Look at customer reviews: Your customer reviews present another great opportunity for you to learn about the problems your customers are trying to solve. Here, you should place more focus on the negative comments, since these are the ones that highlight customer needs that are not being met. However, even positive comments can give insights into customer problems that you’re solving effectively.
Listen To Your Salespeople
The second approach to identifying the problems customers are trying to solve is to listen to your salespeople.
Your salespeople are in direct contact with your customers, and they, therefore, have better insights into your customers’ thought processes.
They know the pain points that drive customers to purchase your products and services, they know the things that customers like or dislike about your products, they know the reasons that keep some customers from purchasing, and so on.
By administering surveys to your sales teams, you can gain insights that will help you figure out your customers’ key problems, which will in turn help you to serve them better.
When trying to gain insights about customer problems, either from the customers themselves or from your salespeople, it’s good to try to get to the root cause of the problem. Sometimes, what you think is the problem might not actually be the problem.
For instance, at one point, Disney was experiencing lots of criticism because visitors felt the queues for the rides were too long. At first glance, the problem seems obvious – visitors spending too much time waiting for their rides.
The solutions to this problem are obvious as well. To shorten the queues, Disney would either have to invest in more rides, or reduce the number of visitors getting into their parks. Both of these solutions would cost Disney millions.
Disney hired a group of designers to help them solve this problem. After interviews with Disney visitors, the designers realized that the problem wasn’t the long queues. The problem was that visitors were getting bored because they had nothing to do while waiting in the queue.
To solve the problem, they had Disney add themed music and videos that visitors could listen to and watch while waiting for their rides. By getting to the root cause of the problem, they were able to come up with an effective solution that saved Disney millions.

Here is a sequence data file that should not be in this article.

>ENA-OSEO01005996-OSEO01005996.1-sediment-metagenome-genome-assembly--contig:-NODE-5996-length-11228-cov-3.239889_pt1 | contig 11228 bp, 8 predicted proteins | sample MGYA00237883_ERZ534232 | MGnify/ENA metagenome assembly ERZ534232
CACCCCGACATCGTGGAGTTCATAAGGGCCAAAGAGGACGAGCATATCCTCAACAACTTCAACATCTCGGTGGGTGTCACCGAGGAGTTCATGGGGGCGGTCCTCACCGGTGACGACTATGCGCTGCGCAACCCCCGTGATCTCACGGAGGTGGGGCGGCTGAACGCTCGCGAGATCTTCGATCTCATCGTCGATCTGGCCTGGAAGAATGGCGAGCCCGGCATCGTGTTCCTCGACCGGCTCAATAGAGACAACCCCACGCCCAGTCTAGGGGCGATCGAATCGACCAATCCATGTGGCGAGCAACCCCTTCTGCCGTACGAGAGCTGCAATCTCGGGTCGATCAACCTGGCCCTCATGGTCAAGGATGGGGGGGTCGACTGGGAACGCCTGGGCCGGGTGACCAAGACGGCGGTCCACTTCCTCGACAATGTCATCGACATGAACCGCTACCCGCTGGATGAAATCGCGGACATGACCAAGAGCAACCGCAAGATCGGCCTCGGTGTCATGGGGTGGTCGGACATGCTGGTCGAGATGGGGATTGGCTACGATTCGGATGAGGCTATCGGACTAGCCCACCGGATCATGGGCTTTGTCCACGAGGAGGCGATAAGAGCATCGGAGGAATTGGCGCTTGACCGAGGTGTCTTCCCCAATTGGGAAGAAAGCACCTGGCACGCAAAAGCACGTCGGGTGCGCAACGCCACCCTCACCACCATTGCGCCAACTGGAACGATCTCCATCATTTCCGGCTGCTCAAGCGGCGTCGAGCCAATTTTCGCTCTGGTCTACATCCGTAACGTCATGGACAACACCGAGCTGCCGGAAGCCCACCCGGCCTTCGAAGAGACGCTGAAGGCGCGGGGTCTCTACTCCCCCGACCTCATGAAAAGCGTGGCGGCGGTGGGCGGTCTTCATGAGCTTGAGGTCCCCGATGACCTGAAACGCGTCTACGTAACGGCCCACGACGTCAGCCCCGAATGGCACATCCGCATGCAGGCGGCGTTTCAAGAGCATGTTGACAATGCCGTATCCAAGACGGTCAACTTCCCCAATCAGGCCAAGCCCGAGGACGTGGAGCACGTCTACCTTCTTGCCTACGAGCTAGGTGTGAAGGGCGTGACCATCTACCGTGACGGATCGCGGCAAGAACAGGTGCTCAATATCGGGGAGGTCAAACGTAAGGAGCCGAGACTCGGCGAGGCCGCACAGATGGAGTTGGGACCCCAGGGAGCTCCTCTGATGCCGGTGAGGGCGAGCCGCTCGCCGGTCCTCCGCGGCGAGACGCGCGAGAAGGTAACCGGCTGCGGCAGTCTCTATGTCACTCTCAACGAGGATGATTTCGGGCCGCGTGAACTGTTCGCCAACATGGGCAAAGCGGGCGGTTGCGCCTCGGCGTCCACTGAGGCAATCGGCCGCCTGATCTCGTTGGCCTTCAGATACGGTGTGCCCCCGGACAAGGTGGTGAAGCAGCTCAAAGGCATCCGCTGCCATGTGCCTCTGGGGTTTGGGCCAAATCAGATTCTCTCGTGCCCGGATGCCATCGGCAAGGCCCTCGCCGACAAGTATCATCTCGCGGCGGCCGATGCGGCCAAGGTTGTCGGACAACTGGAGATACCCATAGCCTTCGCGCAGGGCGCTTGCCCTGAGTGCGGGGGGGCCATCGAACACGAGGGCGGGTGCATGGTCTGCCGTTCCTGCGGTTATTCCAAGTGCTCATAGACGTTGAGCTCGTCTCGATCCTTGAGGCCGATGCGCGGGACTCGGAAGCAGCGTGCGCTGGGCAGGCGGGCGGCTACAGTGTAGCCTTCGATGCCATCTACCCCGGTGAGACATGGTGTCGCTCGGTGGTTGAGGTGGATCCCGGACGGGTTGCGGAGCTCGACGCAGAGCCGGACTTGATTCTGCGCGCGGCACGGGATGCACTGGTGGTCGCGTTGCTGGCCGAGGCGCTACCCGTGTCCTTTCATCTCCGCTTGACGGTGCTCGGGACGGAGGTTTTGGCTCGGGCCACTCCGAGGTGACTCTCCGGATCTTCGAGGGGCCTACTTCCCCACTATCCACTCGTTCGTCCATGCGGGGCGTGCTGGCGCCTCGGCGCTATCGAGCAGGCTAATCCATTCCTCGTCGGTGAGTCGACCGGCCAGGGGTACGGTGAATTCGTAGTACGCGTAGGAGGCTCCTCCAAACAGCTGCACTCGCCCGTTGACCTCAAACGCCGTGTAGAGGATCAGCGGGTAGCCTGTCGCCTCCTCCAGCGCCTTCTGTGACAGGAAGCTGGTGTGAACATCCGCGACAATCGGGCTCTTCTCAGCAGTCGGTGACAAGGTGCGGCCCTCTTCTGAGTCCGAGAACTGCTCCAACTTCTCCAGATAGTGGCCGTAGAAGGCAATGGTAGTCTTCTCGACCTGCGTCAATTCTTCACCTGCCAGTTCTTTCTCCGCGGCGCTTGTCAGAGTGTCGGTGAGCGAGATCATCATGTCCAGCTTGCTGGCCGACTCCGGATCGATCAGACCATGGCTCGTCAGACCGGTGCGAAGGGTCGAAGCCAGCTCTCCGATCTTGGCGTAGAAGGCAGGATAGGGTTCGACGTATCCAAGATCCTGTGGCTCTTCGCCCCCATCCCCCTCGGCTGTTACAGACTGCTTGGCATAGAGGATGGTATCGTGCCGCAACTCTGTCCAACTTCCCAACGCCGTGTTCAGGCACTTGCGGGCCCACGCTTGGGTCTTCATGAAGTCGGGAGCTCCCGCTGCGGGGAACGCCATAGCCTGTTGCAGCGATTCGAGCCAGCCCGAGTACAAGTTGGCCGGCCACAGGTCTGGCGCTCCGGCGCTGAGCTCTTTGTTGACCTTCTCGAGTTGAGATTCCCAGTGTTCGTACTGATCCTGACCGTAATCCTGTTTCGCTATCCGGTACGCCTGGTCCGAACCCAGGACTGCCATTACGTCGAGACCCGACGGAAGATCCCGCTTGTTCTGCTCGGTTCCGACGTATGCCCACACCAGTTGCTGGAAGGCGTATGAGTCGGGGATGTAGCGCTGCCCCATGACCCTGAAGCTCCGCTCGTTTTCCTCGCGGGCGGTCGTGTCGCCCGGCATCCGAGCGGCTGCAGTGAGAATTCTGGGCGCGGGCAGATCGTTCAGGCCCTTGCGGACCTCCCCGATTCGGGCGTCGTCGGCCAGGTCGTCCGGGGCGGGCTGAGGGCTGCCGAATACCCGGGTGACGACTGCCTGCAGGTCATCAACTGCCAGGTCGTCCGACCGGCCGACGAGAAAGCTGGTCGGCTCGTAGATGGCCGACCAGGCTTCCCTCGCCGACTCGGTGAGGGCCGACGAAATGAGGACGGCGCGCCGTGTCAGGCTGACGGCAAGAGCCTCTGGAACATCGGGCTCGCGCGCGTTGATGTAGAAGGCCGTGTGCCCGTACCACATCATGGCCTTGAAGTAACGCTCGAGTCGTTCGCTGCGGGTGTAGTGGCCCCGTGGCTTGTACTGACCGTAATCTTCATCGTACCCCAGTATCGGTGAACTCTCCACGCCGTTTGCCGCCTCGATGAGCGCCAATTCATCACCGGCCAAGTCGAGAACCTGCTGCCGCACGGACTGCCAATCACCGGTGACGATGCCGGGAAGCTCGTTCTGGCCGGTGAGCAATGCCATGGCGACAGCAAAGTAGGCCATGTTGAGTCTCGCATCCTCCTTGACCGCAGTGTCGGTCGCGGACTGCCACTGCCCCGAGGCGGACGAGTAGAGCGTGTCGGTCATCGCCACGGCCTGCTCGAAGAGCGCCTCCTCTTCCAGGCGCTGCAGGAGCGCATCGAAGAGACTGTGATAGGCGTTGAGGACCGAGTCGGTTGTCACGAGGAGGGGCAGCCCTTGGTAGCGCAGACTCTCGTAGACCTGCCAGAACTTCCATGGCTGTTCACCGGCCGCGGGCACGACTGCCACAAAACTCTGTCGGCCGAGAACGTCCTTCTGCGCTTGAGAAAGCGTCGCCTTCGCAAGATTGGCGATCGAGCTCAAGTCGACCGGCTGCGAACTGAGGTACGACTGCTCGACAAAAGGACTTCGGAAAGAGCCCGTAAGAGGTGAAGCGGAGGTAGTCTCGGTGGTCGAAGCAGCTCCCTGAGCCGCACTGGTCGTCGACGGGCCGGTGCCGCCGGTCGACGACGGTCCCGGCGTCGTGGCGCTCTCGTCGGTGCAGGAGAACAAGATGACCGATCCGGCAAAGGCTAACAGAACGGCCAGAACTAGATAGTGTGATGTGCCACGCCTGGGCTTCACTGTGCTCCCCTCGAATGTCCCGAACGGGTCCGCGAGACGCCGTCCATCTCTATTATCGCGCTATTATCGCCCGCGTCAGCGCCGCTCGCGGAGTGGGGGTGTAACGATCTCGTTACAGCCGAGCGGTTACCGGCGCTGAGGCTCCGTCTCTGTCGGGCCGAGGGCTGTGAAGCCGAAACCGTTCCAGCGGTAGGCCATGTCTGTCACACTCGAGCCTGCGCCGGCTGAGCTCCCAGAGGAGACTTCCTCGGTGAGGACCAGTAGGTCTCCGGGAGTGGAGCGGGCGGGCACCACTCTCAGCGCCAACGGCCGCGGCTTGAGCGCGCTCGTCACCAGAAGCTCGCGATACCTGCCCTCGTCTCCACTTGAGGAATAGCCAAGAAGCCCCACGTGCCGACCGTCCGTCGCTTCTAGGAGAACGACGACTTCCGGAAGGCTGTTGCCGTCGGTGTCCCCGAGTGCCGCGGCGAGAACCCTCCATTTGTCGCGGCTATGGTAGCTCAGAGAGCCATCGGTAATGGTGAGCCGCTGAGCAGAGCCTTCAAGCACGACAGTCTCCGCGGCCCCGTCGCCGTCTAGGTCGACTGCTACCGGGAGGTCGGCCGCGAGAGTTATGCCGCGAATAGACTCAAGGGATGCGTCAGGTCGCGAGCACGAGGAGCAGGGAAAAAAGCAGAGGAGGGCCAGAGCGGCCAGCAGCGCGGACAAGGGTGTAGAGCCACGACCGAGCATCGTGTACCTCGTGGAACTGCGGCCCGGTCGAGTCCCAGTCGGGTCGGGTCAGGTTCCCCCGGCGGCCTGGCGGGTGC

Similarly, do not take your customers’ feedback at face value. Try to identify what the root problem is before you start developing a solution.
2. Make Sure Your Offering Solves Those Customer Problems
Now that you have identified the problems that your customers are trying to solve, it’s time to come up with solutions to solve those problems.
The best way to ensure that the solution you are developing solves the actual problems your customers are struggling with is to involve your customers in the development process.
One approach is to develop a minimum viable product (MVP) of your solution and show it to a group of customers with the problem you are trying to solve. You then collect their feedback, and use insights to improve your next iteration and ensure that your final solution solves the customer problem in the most effective way.
For instance, when creating DropBox, founder Drew Houston didn’t want to spend months, perhaps years, working on a product that no one was interested in, so he started with an MVP.
Drew’s MVP was a simple 3-minute video demonstrating how his product was meant to work. He shared the video on Digg, an online community of technology early adopters.
After sharing his video, over 70,000 people joined the DropBox beta waiting list within a single night, which was enough validation that his product was solving the right problem.
Another way to involve customers in the development of your solution is to form a small community of beta testers and give them access to your solution during the development process.